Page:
# Why is the VC dimension different on intervals and half intervals?

As I read this lecture for being familiar with VC dimension we find on p. 8:

VC(half intervals in $\mathbb{R}$ ) = 1 .... no subset of size 2 can be shattered

VC(intervals in $\mathbb{R}$ ) = 2 .... no subset of size 3

It's not clear to me. I read on Wikipedia about the difference of Half Interval and Interval and why VC dimension are different.

For example can this set be half intervals or intervals?

$$\{ (-\infty \le x \le a) \, \left|\, a \in \mathbb{R} \right. \}$$

Any direction or hint on this problem?

I assume a half interval $I_a$ is always of the form
$$\{(-\infty \leq x \leq a) \mid a \in \mathbb{R}\}$$
This means that all points equal or smaller than $a$ belong to the interval. Now, choose any set $S = \{y,z\} \subset \mathbb{R}$ such that $y < z$. $S$ is not shattered, since it is impossible to find a half interval $I_a$ such that $S \cap I_a = \{z\}$ (if $z$ is included in the intersection, than $y$ has to be included as well).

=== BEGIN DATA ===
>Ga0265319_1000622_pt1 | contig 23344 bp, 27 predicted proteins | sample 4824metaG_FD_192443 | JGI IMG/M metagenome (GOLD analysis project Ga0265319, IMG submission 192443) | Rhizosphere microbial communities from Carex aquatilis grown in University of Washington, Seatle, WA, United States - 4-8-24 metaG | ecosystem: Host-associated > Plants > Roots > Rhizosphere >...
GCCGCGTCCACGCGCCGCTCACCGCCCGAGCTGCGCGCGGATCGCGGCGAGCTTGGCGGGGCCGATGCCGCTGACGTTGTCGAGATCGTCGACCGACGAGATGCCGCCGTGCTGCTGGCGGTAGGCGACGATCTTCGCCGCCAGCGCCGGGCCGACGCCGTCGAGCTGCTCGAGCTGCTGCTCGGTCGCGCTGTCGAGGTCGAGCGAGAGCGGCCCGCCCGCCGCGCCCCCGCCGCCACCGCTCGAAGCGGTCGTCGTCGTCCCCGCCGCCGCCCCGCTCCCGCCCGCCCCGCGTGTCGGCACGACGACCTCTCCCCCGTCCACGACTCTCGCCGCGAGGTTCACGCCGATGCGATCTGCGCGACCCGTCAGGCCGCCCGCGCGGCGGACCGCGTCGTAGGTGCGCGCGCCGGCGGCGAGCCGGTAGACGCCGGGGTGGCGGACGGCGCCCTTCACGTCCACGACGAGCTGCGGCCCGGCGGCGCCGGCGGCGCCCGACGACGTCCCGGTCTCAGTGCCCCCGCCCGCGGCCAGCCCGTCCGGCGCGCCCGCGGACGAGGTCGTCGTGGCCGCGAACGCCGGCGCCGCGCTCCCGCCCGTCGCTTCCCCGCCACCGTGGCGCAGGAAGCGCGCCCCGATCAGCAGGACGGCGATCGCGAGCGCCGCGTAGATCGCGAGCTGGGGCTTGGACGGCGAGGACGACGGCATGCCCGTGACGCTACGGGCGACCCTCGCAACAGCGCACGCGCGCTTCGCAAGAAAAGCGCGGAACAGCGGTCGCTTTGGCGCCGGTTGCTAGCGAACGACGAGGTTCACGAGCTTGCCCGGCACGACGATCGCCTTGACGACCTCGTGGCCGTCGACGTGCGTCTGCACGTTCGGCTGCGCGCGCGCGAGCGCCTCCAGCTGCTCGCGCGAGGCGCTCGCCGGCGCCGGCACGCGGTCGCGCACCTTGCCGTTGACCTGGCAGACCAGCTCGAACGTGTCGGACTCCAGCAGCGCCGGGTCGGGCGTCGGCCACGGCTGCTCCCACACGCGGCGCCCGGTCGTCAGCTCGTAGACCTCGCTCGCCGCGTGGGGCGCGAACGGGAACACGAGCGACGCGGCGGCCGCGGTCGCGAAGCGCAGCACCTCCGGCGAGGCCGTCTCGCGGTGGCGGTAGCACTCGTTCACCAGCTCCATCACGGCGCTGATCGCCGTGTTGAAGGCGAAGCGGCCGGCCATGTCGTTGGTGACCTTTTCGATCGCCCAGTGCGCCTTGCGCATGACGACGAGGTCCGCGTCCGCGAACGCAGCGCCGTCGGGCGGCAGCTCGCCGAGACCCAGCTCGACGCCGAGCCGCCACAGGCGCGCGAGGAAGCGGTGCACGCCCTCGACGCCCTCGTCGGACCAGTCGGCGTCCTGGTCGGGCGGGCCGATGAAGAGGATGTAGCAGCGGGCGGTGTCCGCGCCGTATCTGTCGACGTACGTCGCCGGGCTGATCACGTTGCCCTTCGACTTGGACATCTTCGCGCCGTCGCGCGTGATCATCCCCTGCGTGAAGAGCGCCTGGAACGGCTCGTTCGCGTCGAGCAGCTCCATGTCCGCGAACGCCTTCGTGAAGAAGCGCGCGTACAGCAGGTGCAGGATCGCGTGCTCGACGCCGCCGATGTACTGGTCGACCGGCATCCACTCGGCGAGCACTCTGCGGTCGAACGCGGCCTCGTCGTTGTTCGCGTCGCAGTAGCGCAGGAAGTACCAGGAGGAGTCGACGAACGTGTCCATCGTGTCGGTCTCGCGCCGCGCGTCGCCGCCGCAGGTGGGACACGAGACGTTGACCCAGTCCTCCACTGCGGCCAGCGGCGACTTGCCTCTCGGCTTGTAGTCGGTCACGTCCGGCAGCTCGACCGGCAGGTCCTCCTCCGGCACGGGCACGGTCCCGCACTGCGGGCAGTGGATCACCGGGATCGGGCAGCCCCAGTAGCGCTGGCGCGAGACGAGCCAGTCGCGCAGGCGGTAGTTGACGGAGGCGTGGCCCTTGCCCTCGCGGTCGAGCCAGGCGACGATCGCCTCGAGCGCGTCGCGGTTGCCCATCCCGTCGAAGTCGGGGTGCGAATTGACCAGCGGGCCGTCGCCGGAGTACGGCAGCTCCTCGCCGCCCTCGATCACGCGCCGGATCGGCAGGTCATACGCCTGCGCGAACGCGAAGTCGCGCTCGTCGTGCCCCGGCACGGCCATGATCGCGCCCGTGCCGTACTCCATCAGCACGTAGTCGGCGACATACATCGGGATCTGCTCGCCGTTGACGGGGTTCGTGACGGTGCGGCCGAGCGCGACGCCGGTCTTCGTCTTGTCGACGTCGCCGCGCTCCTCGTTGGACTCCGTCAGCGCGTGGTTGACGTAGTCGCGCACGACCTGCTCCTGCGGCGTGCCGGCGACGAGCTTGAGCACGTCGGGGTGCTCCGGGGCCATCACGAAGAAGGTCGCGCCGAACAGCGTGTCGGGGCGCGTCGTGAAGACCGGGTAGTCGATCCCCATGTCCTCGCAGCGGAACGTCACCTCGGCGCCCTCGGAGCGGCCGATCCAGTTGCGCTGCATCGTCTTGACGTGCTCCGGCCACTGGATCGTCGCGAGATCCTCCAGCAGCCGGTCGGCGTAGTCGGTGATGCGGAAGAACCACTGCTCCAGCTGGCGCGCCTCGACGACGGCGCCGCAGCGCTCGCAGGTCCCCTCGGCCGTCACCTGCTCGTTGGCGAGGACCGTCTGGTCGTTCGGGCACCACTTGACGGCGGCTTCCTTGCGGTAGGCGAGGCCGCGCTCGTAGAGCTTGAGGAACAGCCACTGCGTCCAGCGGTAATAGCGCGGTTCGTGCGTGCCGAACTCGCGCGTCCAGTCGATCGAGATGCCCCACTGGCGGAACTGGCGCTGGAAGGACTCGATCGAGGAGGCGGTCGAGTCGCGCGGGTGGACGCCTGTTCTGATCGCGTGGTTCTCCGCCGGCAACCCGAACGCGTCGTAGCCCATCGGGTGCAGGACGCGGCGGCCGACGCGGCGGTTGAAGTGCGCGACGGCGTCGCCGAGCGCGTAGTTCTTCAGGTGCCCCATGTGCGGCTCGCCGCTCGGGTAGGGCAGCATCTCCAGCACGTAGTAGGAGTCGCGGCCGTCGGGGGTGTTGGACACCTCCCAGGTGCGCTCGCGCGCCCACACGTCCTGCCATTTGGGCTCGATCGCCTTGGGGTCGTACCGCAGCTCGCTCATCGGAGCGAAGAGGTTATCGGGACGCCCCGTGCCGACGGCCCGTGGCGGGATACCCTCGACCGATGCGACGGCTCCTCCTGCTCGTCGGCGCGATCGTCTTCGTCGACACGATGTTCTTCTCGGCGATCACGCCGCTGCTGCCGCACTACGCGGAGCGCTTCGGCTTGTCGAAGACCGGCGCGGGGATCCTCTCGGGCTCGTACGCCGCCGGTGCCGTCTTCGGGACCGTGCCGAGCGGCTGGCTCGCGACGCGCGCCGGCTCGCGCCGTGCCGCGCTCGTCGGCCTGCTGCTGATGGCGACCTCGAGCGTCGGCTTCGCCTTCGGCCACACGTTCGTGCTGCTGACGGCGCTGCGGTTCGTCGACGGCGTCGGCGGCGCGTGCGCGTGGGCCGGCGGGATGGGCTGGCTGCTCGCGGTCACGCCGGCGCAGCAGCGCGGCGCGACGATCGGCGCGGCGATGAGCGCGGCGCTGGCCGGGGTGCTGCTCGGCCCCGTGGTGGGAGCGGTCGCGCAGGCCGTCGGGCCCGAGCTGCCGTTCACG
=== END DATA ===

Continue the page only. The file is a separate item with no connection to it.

When we consider intervals $I_{a,b} = \{(a \leq x \leq b \mid a,b \in \mathbb{R}\}$ in contrast to half intervals, we are able to find an interval $I_{a,b}$ such that $I_{a,b} \cap S = \{z\}$ (as well as for all other subsets of $S$). This makes the difference in the VC dimension.